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  • This book was one of the most significant and influential Jewish works of the middle ages.

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    0
  • The early Jewish portable censer would seem to have been a bowl with a handle, resembling a ladle.

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  • The various quarters are grouped around the principal mosque - the Jewish to the south-west, the Moorish to the south-east, that of the merchants to the north-east, while the new town with the civic buildings lies to the north-west.

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  • The military authorities occupy the Meshuar or citadel, built in 1145, which separates the Jewish and Moorish quarters and was formerly the palace of the rulers of Tlemcen.

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    0
  • A special manufacture is that of red shawls, used throughout the department of Oran by Jewish women when in mourning.

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  • He opposed the removal of Jewish disabilities, arguing, we are told by a contemporary, " on the part of the Evangelicals," and pleaded for the gradual extinction, in preference to the immediate abolition, of slavery.

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  • Besides the municipal library (Stadtbibliothek) mentioned above there are three others of importance, the Rothschild, the Senckenberg and the Jewish library (with a well-appointed reading-room).

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  • In the Jewish section, which is walled off from the rest of the burying-ground, the most remarkable tombs are those of the Rothschild family.

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  • The remaining years of his life he devoted to theological speculation and ecclesiastical reforms. His religious enthusiasm led him to oppress his Jewish subjects; on the other hand he sought to reconcile the Christian sects, and to this effect propounded in his Ecthesis a conciliatory doctrine of monothelism.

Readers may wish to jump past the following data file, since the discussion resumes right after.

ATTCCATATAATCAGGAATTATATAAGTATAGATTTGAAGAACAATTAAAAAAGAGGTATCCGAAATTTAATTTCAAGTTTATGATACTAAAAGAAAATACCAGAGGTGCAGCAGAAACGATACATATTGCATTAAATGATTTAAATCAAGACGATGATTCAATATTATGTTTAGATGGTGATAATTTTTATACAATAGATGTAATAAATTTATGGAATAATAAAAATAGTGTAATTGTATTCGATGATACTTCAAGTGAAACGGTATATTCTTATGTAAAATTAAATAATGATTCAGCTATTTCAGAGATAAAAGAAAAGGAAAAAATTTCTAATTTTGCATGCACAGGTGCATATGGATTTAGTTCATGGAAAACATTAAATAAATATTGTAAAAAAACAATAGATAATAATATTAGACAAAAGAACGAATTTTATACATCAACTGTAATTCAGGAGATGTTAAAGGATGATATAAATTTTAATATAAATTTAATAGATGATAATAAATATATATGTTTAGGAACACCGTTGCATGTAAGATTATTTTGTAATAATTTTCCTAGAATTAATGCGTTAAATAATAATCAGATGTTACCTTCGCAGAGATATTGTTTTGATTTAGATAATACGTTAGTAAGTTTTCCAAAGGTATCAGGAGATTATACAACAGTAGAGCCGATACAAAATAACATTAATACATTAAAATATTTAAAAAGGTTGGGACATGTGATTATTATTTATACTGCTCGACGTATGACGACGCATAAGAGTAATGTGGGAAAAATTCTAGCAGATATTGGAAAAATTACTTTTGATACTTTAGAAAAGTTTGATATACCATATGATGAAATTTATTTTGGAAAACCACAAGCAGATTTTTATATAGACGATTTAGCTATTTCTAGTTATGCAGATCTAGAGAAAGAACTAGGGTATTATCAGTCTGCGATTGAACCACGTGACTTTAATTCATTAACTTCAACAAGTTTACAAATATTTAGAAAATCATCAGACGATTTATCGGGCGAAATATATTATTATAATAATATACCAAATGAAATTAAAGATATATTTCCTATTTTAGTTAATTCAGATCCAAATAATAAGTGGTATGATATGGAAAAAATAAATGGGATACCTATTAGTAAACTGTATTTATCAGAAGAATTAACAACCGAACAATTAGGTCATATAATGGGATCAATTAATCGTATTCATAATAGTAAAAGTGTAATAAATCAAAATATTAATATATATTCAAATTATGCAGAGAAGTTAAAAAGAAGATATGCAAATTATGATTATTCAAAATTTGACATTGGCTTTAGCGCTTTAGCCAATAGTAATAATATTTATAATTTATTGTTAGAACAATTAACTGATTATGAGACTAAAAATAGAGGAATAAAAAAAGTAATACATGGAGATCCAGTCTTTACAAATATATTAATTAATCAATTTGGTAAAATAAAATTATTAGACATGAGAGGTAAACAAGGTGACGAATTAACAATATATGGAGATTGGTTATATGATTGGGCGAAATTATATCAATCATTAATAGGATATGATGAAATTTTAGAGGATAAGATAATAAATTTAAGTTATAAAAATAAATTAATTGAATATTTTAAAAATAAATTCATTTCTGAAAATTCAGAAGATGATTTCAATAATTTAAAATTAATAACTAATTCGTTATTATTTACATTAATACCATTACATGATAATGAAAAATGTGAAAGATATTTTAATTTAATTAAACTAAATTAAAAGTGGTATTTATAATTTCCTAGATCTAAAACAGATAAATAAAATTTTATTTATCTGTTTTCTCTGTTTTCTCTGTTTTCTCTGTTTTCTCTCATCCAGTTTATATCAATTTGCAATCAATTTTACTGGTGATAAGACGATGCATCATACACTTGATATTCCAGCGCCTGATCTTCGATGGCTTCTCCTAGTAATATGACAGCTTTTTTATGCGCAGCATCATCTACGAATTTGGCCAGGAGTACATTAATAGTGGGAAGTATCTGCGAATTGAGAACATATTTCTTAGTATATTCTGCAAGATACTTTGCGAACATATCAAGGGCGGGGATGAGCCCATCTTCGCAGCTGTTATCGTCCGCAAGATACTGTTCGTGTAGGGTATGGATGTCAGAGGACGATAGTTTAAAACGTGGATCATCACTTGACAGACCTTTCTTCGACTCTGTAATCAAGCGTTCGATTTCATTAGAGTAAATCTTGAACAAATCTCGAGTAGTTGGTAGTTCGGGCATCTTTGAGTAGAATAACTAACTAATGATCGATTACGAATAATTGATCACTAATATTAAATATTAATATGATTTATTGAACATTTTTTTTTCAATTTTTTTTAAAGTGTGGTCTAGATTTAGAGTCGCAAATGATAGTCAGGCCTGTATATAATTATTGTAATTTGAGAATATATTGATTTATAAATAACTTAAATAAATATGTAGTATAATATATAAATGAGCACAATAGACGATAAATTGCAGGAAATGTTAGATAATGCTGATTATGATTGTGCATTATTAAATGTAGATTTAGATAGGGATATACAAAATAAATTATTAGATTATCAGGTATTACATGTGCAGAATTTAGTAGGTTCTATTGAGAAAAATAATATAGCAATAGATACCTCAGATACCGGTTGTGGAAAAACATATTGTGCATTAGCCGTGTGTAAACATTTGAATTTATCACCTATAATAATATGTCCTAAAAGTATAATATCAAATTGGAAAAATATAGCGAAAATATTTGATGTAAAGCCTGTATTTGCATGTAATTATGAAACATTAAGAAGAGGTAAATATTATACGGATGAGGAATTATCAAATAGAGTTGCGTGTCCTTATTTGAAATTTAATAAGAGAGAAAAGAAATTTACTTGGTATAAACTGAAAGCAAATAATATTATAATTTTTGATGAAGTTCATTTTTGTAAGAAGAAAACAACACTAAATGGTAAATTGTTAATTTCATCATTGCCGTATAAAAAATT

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  • For example, the Jewish believers, including the Apostles themselves, at the outset required the Gentile believers to be circumcised.

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  • The earliest may be called the syncretic; it is the fusion of Jewish or pagan with Christian elements.

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    0
  • The Judaizing and the paganizing tendency were combined in Gnostic Ebionitism which was prepared for in Jewish Essenism.

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  • Jewish thinkers would have been attracted by the emphatic assertion of the creatorship of the One God in the royal Persian inscriptions more than by the traditional cosmogony.

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  • The Seim comprised 112 members, of whom 59 were Christian Democrats, 29 Popular Socialists, 14 Social Democrats, 6 Jewish party, 3 Polish party and 1 German party.

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  • The chief Jewish synagogue is in the same neighbourhood.

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  • Their enthusiasm and their prophesyings were denounced as demoniacal; their expectation of a glorious earthly kingdom of Christ was stigmatized as Jewish, their passion for martyrdom as vainglorious and their whole conduct as hypocritical.

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    0
  • He was a disciple of Hillel, and after the destruction of the Temple of Jerusalem by Titus was the main instrument in the preservation of the Jewish religion.

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    0
  • Johanan obtained permission to found a college at Jamnia (Jabneh), which became the centre of Jewish culture.

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    0
  • Judging by the contents of our existing Targums, and the Targumic renderings given in Jewish literature, it is improbable that any definite system of interpretation was ever formally adopted, the rendering into the vernacular being left to the discretion of the individual Meturgeman.

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  • But later Jewish exegesis was especially concerned to eliminate everything in the sacred writings that might give rise to misconception with respect to God on the part of the unlearned.

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  • The whole history of the Jewish religion is centred in the gradual purification of the idea of God.

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    0
  • Here he did most of his literary work and, throwing aside his unfinished plan of a translation from Origen's Hexaplar text, translated the Old Testament directly from the Hebrew, with the aid of Jewish scholars.

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  • The Turks have a number of mosques; there are Greek churches and a Jewish synagogue; an old Venetian structure serves as a military hospital; and the prison is of substantial construction.

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    0
  • The invectives against idolatry of the early Jewish and Christian apologists, of Philo, Minucius Felix, Tertullian, Arnobius, Lactantius and others, are very good reading and throw much light on the question how an ancient pagan conceived of his idols.